20. On any proper view, the evidence which was adduced to address the questions I have posed in the penultimate sentence of  above was ‘lacking’, to use the judge’s fitting epithet. There was a good deal of evidence to show that money had been sent by the sponsor to his family in Pakistan, which included evidence to show that he had sent money directly to the appellant since he had attained his majority. The sponsor and the appellant’s father asserted that that money had been spent on the appellant’s education. The absence of documentary evidence to show that the appellant had even received an education was stark, however. There was no evidence to show that he had ever been enrolled at a school. There was no evidence to show that he had taken examinations, or that he had passed (or failed) any examinations.
21. There was simply no documentary evidence to establish the claim made in the witness statements that the sponsor had paid for the appellant’s education. That might have taken the form of a confirmatory letter from a school or even education receipts, showing that the sums received from the sponsor in the UK (or Spain) had been spent on fees.
22. The only documentary evidence which shed any light at all on the claim made in the witness statements was the document which appeared at p91 of the appellant’s bundle. I expressed some concern at the hearing that this document might not even relate to the appellant, given the different spelling of his surname, but I am prepared to accept that his surname may be spelt in alternative ways in English. Even assuming that to be the case, however, the document takes matters no further for the appellant. It is a very poor photocopy but the following information is visible.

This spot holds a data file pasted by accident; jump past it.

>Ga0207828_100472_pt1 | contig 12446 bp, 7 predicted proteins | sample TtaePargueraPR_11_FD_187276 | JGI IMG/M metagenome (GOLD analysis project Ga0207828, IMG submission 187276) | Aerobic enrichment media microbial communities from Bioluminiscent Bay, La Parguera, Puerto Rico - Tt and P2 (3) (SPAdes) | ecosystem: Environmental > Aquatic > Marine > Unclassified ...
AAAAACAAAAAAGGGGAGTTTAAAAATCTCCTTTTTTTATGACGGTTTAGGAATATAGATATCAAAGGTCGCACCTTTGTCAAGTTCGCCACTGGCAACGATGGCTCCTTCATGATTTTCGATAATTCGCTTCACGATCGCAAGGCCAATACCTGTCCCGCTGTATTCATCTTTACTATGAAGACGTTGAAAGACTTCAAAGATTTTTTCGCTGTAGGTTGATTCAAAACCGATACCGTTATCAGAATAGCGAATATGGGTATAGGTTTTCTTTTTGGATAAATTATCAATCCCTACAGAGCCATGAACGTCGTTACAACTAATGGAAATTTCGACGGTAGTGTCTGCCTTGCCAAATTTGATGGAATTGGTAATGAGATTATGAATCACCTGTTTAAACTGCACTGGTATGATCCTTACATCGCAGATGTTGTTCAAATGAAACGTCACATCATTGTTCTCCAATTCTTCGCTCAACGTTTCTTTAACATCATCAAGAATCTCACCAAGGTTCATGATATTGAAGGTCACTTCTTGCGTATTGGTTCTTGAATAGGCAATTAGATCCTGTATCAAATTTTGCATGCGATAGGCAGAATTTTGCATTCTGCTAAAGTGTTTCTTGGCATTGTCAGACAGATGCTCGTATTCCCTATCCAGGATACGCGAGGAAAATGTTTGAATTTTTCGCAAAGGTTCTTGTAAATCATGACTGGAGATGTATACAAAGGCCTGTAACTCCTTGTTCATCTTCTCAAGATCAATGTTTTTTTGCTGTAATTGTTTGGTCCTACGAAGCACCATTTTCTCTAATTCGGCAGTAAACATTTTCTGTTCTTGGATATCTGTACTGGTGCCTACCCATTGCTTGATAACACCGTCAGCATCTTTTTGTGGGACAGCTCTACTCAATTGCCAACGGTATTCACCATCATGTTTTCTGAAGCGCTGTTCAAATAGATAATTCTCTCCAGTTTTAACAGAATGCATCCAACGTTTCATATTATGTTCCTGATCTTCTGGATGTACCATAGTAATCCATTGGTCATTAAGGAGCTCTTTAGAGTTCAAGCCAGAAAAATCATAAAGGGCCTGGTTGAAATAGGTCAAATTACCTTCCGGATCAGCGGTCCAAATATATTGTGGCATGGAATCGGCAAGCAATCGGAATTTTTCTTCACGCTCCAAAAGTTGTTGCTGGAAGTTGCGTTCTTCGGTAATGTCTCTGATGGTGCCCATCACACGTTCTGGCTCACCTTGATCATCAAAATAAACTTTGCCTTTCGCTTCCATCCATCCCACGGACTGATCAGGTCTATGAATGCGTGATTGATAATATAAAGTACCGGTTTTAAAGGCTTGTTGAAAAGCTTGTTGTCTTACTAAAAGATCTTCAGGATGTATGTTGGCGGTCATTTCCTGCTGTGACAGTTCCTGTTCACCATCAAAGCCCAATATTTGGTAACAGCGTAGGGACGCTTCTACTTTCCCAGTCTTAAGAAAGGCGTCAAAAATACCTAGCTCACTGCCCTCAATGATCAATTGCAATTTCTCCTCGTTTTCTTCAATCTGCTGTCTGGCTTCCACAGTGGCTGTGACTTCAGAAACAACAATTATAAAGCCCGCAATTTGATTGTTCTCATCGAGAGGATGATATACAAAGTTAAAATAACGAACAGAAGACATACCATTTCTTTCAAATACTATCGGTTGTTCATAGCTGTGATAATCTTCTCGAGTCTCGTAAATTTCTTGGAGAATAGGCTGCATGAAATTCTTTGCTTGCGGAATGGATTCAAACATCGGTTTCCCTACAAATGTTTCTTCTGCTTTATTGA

23. At the top of the document, someone has written in manuscript “Exam fee for Appellant”. Underneath that, in typescript, the words “Board of Intermediate and Secondary Education Gujranwala (SSC Annual Examination 2021)” are visible. The document bears the appellant’s name on the left hand side, directly underneath a “Due Date” of 9 April 2021. The amount of rupees payable is given as 15,045. There is a computer generated stamp over the middle of the document which seemingly shows that the requisite payment was made at 11am on 9 April 2021. That date also appears in manuscript, as does a wet ink stamp, in the part of the document in which the manager or cashier is instructed to place their endorsement.